The Eurovision Song Contest has long been Europe’s grand stage for dreamy pop songs and passionate love ballads. At the 2012 Song Contest, however, the Irish entry “Language of Love,” performed by Una Gibney and David Shannon came in only at a disappointing 19th place. Similarly, Great Britain’s “Love will set you free” and Hungary’s “Sound of our Hearts” reached disappointing results, finishing in 24th and 25th place respectively. Even the amorous Greek contribution “Aphrodisiac” couldn’t ignite the jurors’ excitement and came in 17th. Among the songs that carried a love references in their title only the Turkish entry “Love me back” was able to break into the top ten with a respectable 7th place finish.
While we certainly expect music from every genre to feature lyrics about the wows and woes of love, lust, and passion we are more apprehensive in applying romantic language in our own lives. We effortlessly hum to the tune of the most overdramatic love song on the radio, but rarely compose a romantic sonnet for our husbands and wives, boyfriends or girlfriends (and we certainly do not perform said composition under their bedroom window). In short, the etiquette of romantic chivalry has, indeed, become relegated to the space of musical or cinematic entertainment and almost completely vanished from the realm of everyday interaction. Only on special occasions do we call upon the romantic rituals to infuse our relationships with the proverbial romantic spark and sent a bouquet of flowers or plan a candlelight dinner.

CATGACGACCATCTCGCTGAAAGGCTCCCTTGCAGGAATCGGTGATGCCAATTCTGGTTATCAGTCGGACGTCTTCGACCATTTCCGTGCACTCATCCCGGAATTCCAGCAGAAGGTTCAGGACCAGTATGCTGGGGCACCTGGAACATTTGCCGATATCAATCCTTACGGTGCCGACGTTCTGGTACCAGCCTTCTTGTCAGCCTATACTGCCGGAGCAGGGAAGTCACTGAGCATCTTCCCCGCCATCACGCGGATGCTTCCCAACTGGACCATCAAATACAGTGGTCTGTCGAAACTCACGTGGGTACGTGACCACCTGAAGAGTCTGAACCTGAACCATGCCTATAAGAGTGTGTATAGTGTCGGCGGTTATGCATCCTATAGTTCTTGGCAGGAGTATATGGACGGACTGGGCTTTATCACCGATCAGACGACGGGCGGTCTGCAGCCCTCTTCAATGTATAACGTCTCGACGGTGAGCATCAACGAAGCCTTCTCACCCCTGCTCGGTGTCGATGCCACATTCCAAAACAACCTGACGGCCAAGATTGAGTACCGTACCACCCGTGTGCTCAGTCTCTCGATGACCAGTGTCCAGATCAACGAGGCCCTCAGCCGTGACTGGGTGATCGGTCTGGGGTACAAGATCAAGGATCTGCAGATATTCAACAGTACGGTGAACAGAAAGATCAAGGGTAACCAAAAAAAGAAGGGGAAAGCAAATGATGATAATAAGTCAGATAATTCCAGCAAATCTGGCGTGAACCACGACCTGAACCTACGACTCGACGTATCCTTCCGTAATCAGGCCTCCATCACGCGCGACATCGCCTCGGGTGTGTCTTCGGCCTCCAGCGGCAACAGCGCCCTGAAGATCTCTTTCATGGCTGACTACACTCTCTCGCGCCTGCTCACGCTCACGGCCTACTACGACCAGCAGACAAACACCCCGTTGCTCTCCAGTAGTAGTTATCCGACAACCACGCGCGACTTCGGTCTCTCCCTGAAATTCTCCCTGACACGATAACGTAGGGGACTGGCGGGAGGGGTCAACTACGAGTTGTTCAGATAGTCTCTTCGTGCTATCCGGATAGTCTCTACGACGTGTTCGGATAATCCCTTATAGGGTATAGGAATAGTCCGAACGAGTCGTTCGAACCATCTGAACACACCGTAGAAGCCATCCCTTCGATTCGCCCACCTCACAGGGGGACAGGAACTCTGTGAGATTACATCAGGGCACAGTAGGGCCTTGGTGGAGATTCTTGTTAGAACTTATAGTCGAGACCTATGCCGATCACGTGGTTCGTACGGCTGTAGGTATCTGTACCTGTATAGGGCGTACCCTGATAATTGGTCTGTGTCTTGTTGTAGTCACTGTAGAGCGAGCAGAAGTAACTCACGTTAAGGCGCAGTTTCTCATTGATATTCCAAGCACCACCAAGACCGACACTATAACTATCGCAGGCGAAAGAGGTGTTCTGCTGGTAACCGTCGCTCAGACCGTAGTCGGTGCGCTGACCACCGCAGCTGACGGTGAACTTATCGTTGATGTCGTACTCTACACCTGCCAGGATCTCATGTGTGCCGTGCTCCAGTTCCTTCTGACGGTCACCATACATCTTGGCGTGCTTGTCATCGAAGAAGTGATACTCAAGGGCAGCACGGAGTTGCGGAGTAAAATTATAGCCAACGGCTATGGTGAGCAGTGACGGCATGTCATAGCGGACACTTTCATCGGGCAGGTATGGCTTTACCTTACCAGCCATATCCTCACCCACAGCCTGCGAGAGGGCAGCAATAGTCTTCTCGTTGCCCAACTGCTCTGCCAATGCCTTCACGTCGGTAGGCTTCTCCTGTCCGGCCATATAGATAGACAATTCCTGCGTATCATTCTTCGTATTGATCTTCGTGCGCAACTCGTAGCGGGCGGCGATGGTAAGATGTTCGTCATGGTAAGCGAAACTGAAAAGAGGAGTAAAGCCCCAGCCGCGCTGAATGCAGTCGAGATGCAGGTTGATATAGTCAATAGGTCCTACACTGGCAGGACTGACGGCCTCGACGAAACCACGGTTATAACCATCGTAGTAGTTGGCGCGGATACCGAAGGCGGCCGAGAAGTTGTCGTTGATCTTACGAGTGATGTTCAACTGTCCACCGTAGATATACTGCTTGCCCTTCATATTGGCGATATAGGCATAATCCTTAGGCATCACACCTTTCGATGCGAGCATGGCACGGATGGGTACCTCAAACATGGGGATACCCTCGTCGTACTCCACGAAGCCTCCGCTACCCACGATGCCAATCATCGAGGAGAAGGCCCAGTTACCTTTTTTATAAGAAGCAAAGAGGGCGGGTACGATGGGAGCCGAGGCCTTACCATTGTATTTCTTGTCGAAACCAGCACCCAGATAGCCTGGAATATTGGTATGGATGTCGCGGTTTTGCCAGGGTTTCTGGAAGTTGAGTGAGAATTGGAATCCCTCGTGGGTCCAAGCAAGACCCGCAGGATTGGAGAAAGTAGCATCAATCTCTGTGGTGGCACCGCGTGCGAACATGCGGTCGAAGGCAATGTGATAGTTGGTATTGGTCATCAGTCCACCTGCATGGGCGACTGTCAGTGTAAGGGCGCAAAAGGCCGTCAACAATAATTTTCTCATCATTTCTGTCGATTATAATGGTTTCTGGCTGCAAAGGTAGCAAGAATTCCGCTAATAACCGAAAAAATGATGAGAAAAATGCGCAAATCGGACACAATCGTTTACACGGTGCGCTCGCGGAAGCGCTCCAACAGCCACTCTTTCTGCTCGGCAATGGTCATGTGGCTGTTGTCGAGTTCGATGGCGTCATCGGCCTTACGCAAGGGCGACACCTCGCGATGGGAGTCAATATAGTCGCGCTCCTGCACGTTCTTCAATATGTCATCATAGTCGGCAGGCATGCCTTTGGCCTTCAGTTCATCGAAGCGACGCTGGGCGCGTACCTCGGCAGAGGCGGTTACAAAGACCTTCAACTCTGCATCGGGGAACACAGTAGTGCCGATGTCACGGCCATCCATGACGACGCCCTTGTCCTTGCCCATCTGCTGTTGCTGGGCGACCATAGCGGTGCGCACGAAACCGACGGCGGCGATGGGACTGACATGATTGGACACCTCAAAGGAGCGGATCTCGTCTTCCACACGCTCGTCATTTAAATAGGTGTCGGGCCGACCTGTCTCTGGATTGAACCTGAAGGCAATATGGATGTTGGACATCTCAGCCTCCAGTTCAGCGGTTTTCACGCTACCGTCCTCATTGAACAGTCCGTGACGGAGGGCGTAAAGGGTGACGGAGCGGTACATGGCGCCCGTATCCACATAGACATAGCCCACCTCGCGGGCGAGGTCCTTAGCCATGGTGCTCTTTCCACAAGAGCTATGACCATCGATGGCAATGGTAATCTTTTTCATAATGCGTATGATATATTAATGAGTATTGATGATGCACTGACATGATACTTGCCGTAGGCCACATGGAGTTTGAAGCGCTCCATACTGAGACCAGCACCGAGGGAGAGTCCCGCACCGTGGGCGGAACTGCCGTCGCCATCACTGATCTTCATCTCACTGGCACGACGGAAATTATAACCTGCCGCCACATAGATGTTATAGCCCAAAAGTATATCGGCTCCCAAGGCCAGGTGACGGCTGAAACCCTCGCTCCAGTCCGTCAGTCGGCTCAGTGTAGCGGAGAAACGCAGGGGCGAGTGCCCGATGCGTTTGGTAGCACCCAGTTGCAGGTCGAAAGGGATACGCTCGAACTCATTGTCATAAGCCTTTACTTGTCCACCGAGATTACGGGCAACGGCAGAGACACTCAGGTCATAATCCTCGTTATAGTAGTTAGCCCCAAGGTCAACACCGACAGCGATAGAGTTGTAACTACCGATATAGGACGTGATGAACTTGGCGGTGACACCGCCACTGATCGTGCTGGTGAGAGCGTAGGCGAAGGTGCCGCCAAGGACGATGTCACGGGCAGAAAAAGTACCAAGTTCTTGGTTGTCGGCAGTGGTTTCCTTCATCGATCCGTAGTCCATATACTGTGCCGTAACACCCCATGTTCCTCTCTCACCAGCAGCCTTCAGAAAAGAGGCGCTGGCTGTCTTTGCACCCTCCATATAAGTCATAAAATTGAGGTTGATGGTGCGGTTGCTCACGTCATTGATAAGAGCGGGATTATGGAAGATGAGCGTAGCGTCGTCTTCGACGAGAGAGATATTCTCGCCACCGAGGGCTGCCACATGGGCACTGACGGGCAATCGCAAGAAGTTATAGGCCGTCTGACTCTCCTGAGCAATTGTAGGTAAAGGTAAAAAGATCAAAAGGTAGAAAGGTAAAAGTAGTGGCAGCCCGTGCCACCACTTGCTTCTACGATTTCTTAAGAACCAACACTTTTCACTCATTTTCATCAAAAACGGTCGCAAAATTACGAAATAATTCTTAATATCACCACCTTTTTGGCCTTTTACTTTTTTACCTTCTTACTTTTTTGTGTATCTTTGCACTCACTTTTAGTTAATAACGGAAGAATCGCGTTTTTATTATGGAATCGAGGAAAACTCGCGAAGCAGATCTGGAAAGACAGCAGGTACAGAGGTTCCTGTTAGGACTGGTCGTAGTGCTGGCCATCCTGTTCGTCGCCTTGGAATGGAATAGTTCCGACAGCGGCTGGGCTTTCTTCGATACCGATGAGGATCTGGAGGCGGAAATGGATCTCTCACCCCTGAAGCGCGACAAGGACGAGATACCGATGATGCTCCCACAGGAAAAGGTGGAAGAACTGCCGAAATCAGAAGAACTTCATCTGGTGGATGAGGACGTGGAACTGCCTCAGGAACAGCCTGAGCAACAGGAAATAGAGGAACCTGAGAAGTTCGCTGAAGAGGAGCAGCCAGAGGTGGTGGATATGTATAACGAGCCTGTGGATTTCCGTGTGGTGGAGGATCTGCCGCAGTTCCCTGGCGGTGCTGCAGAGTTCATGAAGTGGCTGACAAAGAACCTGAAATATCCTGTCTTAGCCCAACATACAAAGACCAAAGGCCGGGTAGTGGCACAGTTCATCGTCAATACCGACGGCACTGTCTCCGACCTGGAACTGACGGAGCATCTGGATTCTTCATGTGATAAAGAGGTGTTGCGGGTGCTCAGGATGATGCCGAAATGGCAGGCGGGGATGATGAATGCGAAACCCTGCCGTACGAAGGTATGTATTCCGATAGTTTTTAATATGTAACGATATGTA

Today’s relationships are increasingly formed by following other rules of engagement; namely the etiquette of online dating. More and more couples first “meet” each other in the virtual space of an online dating site. Here, in this hedonistically guarded space, people rarely act like romantic troubadours as this behavior would create suspicions of insincerity among other users. Instead, most people are concerned with tightly guarding their true emotions as they do not want to share too much personal feelings too early and thereby make themselves vulnerable. After all, the idea of participating in virtual dating is to be able to protect oneself from unwanted responses and to be able to carefully control the interaction with a potential partner; exactly the opposite from spontaneous romantic exclamations of emotions that we admire in the protagonists of romantic comedies and dreamy pop songs. But we have learned that expressing our feelings too exuberantly can lead not only to terrible disappointment but also leaves us vulnerable.
As a result of the desire to control the output of personal information and emotions, the language used by both online dating service providers and users is therefore markedly different from the language employed by dreamy pop songs performed at the Eurovision. It also distinguishes itself from personal conversations through its deliberate tone and emphasis on accuracy, that is, of course, when we talk about sincere agencies and users. As dating sites are concerned with creating a sense of authenticity and accuracy to assure its users of the legitimacy of the romantic encounter offered, the language employed mirrors these goals.
While you will still have to decide for yourself if the world of online dating language suits you in your romantic pursuits, we can provide expert translations of your content that reflects the nuances and peculiarities of the target language while taking into considerations the regional differences that shape the dating culture of a specific audience.
For owners and operators of dating sites and services, we offer multilingual translations, localisations and DTP services to help you take your services to a global audience.